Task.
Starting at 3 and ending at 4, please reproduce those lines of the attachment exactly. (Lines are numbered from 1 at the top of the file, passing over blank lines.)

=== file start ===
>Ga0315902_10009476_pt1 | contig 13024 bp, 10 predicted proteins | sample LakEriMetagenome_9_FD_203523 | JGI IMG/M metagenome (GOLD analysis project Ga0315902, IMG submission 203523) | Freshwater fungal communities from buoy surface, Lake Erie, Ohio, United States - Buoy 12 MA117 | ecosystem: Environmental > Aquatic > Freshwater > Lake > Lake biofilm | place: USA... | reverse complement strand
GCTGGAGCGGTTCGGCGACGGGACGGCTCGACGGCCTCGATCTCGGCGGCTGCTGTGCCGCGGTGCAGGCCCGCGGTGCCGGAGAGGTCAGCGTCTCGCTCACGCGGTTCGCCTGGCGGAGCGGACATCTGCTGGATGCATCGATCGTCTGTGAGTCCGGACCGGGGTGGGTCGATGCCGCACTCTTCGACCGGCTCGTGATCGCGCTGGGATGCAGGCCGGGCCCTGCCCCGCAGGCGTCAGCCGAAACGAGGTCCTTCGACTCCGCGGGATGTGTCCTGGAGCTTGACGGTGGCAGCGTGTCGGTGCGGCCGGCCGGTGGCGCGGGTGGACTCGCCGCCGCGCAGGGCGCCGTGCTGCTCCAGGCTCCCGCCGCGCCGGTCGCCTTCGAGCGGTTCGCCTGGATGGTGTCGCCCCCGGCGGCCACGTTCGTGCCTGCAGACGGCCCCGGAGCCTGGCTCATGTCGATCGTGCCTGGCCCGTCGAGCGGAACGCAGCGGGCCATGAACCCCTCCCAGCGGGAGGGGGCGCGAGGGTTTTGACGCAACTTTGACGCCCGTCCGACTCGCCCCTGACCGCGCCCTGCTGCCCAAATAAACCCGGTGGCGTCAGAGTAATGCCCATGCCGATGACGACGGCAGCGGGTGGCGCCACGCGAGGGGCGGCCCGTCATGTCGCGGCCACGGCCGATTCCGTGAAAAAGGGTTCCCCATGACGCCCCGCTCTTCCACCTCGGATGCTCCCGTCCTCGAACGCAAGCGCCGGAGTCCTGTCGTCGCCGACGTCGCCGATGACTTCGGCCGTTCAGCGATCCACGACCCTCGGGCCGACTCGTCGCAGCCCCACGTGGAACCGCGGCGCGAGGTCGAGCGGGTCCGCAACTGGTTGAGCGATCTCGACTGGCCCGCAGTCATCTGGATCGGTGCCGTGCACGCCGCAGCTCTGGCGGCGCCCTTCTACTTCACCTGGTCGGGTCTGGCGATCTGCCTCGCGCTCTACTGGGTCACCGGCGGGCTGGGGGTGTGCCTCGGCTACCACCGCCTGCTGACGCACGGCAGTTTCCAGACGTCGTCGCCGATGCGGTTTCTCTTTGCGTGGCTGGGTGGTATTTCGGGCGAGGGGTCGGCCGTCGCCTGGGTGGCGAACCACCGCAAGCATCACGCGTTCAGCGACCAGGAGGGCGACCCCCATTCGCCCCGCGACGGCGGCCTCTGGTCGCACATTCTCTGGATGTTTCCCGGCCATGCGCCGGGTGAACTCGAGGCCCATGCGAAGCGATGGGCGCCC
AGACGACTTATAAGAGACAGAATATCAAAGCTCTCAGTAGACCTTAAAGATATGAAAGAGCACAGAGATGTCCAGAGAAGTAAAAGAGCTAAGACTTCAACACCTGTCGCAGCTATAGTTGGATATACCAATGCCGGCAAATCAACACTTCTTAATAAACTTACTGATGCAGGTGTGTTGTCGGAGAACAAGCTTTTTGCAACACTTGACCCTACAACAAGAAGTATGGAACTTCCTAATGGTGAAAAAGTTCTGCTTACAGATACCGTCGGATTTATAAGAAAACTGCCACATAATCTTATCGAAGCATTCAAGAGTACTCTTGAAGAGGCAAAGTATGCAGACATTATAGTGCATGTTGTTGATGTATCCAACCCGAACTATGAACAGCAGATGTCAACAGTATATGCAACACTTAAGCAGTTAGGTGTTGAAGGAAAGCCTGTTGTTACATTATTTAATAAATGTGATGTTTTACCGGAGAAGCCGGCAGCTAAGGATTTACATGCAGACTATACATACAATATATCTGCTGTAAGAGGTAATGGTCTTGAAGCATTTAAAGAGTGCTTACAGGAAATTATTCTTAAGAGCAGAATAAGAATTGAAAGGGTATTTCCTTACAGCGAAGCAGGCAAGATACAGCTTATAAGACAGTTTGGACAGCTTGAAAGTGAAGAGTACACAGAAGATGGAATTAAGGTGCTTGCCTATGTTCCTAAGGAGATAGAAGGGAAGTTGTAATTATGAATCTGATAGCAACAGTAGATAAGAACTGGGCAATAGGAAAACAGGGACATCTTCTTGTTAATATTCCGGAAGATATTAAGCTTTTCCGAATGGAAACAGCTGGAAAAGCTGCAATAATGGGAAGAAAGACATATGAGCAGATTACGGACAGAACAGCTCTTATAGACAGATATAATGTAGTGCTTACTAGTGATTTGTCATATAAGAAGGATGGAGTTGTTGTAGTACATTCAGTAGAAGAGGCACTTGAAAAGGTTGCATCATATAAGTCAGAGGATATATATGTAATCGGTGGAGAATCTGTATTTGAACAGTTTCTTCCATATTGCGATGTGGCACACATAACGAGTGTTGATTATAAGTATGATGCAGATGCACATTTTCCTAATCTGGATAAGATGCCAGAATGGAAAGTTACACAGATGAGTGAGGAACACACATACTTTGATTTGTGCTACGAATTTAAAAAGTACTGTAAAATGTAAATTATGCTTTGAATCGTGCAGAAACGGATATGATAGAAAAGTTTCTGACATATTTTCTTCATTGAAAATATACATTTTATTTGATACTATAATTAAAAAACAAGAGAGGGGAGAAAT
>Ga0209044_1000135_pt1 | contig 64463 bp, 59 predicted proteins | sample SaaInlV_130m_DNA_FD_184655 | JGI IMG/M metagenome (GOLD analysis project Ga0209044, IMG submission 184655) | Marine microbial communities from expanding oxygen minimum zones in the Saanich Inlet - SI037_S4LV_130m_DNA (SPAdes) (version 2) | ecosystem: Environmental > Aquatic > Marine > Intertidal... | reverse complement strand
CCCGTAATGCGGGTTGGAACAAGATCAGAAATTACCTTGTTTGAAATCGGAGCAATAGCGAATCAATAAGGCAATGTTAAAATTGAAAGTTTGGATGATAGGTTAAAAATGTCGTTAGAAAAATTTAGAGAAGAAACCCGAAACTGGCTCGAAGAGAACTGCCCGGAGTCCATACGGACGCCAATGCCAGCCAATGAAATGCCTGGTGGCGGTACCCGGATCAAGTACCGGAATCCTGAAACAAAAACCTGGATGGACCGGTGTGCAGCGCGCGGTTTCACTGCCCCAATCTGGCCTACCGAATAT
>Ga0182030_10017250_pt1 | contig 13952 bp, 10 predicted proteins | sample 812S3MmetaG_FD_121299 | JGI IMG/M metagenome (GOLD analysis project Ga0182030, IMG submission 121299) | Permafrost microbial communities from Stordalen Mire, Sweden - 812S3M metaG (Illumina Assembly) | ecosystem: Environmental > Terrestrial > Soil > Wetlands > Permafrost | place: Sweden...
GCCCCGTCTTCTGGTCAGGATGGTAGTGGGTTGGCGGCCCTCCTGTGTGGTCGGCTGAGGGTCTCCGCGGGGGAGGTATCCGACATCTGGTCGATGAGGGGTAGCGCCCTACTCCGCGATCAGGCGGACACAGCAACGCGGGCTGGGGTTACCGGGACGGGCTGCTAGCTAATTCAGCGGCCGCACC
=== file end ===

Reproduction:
AGACGACTTATAAGAGACAGAATATCAAAGCTCTCAGTAGACCTTAAAGATATGAAAGAGCACAGAGATGTCCAGAGAAGTAAAAGAGCTAAGACTTCAACACCTGTCGCAGCTATAGTTGGATATACCAATGCCGGCAAATCAACACTTCTTAATAAACTTACTGATGCAGGTGTGTTGTCGGAGAACAAGCTTTTTGCAACACTTGACCCTACAACAAGAAGTATGGAACTTCCTAATGGTGAAAAAGTTCTGCTTACAGATACCGTCGGATTTATAAGAAAACTGCCACATAATCTTATCGAAGCATTCAAGAGTACTCTTGAAGAGGCAAAGTATGCAGACATTATAGTGCATGTTGTTGATGTATCCAACCCGAACTATGAACAGCAGATGTCAACAGTATATGCAACACTTAAGCAGTTAGGTGTTGAAGGAAAGCCTGTTGTTACATTATTTAATAAATGTGATGTTTTACCGGAGAAGCCGGCAGCTAAGGATTTACATGCAGACTATACATACAATATATCTGCTGTAAGAGGTAATGGTCTTGAAGCATTTAAAGAGTGCTTACAGGAAATTATTCTTAAGAGCAGAATAAGAATTGAAAGGGTATTTCCTTACAGCGAAGCAGGCAAGATACAGCTTATAAGACAGTTTGGACAGCTTGAAAGTGAAGAGTACACAGAAGATGGAATTAAGGTGCTTGCCTATGTTCCTAAGGAGATAGAAGGGAAGTTGTAATTATGAATCTGATAGCAACAGTAGATAAGAACTGGGCAATAGGAAAACAGGGACATCTTCTTGTTAATATTCCGGAAGATATTAAGCTTTTCCGAATGGAAACAGCTGGAAAAGCTGCAATAATGGGAAGAAAGACATATGAGCAGATTACGGACAGAACAGCTCTTATAGACAGATATAATGTAGTGCTTACTAGTGATTTGTCATATAAGAAGGATGGAGTTGTTGTAGTACATTCAGTAGAAGAGGCACTTGAAAAGGTTGCATCATATAAGTCAGAGGATATATATGTAATCGGTGGAGAATCTGTATTTGAACAGTTTCTTCCATATTGCGATGTGGCACACATAACGAGTGTTGATTATAAGTATGATGCAGATGCACATTTTCCTAATCTGGATAAGATGCCAGAATGGAAAGTTACACAGATGAGTGAGGAACACACATACTTTGATTTGTGCTACGAATTTAAAAAGTACTGTAAAATGTAAATTATGCTTTGAATCGTGCAGAAACGGATATGATAGAAAAGTTTCTGACATATTTTCTTCATTGAAAATATACATTTTATTTGATACTATAATTAAAAAACAAGAGAGGGGAGAAAT
>Ga0209044_1000135_pt1 | contig 64463 bp, 59 predicted proteins | sample SaaInlV_130m_DNA_FD_184655 | JGI IMG/M metagenome (GOLD analysis project Ga0209044, IMG submission 184655) | Marine microbial communities from expanding oxygen minimum zones in the Saanich Inlet - SI037_S4LV_130m_DNA (SPAdes) (version 2) | ecosystem: Environmental > Aquatic > Marine > Intertidal... | reverse complement strand